Honeyeaters are a well known feature of Australia's birding landscape. In the Fleurieu region, the two most common species of honeyeater are the New Holland honeyeater and the singing honeyeater.
I tend to see the New Holland honeyeater mainly in residential gardens and the singing honeyeater mainly in coastal scrub and woodland areas.
It is interesting to note that the singing honeyeater is the only species of honeyeater that I have observed on Granite Island.
The singing honeyeater is a bird of 16cms to 24cms with a black bill that curves slightly downwards.
It has a distinctive black mask that starts at the bill and continues through the eyes to the neck.
This black mask is underlined by a yellow streak.
There are small white ear-tufts. Its upperbody is grey-brown and its underbody is off-white to pale grey with dark grey-brown streaks. The wings and tail are brown with yellow edges.
The call of singing honeyeaters is loud.
They are one of the first species to call before dawn, often in pairs, with a song that has been described as 'pleasing, merry, melodious and musical'.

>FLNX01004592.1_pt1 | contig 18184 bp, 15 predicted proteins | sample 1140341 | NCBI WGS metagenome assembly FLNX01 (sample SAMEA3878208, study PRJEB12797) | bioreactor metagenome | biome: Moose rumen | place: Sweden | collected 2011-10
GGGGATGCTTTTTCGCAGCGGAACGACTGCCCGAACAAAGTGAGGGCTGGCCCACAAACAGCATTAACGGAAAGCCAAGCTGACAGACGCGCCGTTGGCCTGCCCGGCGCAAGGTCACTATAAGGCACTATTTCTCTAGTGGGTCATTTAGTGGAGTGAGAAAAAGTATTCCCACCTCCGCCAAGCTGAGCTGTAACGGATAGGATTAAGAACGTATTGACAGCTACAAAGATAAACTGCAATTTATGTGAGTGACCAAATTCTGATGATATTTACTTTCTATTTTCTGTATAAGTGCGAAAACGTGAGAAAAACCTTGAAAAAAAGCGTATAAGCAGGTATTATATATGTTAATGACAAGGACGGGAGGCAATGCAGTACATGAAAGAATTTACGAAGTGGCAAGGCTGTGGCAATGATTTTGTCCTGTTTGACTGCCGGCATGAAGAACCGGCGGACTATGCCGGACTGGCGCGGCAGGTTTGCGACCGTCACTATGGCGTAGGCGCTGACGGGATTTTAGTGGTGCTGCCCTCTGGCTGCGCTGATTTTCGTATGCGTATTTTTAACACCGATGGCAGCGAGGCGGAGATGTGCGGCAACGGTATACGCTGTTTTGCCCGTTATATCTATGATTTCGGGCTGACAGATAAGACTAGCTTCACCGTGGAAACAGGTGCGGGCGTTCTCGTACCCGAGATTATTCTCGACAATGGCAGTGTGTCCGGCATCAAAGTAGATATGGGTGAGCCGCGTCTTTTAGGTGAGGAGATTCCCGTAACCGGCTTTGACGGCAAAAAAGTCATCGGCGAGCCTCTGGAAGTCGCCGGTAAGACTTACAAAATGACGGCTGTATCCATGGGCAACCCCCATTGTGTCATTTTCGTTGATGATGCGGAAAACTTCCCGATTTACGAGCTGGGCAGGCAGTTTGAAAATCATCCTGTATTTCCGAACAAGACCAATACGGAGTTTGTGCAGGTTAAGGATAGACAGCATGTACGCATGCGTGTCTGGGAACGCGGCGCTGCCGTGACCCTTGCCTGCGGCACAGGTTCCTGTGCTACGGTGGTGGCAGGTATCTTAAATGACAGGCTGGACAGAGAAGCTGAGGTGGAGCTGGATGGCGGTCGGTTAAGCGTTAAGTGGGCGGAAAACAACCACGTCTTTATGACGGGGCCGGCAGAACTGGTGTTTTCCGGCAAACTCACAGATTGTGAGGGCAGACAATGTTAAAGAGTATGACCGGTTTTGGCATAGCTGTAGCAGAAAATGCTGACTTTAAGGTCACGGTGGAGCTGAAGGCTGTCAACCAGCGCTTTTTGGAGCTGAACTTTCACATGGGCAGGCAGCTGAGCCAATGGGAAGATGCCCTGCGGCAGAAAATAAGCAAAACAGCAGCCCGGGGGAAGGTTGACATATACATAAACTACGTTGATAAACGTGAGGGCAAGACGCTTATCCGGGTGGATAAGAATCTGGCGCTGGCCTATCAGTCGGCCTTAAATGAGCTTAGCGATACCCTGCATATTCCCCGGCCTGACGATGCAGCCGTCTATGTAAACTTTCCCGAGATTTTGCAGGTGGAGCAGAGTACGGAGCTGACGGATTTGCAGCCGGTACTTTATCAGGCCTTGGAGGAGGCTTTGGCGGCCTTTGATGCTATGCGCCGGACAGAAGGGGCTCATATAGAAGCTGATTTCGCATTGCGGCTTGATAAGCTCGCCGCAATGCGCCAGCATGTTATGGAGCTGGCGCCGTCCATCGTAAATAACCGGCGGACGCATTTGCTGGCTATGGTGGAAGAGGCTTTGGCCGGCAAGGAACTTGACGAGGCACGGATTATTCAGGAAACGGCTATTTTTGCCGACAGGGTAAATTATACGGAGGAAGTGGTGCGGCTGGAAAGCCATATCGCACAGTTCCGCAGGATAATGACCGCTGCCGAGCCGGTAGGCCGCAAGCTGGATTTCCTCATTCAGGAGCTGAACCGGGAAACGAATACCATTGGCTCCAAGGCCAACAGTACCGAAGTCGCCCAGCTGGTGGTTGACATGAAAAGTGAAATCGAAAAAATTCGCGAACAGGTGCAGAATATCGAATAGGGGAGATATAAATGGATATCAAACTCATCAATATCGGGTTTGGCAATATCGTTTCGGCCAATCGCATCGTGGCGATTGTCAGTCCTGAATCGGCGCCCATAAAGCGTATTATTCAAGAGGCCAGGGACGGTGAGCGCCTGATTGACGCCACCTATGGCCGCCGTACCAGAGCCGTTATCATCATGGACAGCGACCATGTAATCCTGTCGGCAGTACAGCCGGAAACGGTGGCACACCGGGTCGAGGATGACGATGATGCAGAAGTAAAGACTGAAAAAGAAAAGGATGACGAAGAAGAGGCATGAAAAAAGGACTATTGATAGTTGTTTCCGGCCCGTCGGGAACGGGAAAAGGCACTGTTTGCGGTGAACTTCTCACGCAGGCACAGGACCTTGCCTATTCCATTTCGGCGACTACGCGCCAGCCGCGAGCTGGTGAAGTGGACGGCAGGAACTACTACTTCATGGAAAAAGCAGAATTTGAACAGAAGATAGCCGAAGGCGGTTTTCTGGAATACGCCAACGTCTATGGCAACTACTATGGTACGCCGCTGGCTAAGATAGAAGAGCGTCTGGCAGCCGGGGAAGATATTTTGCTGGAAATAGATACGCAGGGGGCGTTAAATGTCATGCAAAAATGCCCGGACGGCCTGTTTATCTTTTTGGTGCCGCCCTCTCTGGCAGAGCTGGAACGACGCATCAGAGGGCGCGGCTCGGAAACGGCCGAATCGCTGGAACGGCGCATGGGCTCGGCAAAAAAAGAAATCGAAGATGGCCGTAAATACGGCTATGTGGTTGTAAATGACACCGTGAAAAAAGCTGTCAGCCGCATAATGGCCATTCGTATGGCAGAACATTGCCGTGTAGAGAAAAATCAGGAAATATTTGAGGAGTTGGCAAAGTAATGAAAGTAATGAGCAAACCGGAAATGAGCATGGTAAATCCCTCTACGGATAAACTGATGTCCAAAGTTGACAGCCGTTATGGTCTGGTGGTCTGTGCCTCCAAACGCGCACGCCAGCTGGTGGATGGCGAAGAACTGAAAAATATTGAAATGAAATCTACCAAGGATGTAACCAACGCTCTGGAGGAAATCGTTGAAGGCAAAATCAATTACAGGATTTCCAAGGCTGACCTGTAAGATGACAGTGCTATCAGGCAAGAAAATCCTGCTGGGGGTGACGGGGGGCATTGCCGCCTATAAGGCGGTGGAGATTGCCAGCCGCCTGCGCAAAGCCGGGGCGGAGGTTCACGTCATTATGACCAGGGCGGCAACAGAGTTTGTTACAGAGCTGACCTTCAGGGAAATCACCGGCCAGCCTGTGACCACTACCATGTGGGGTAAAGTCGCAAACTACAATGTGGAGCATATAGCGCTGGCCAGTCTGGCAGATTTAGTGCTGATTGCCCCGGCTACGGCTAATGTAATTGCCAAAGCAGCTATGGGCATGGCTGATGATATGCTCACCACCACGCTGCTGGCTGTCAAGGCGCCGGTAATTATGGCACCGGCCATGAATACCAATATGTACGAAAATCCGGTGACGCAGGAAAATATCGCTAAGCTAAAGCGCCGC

At other times of the day, however, their call is short, sharp and rather less tuneful.
Singing honeyeaters live in pairs and small flocks. During the breeding season of July to February, female birds build open cup-shaped nests in shrubs and incubate the eggs.
Nests may be parasitised by pallid cuckoos. Singing honeyeaters forage in low shrubs or on the ground. Their diet consists of insects, nectar, berries and seeds.
Singing honeyeaters are endemic to Australia. They are the most widespread species of honeyeater and can be found across the mainland.
Their habitat includes arid shrubland, woodland, coastal scrubland, suburban parks and gardens, farmyards and swamps.
Written by Ann Somerville-Charles (artist, composer and poet) of Victor Harbor.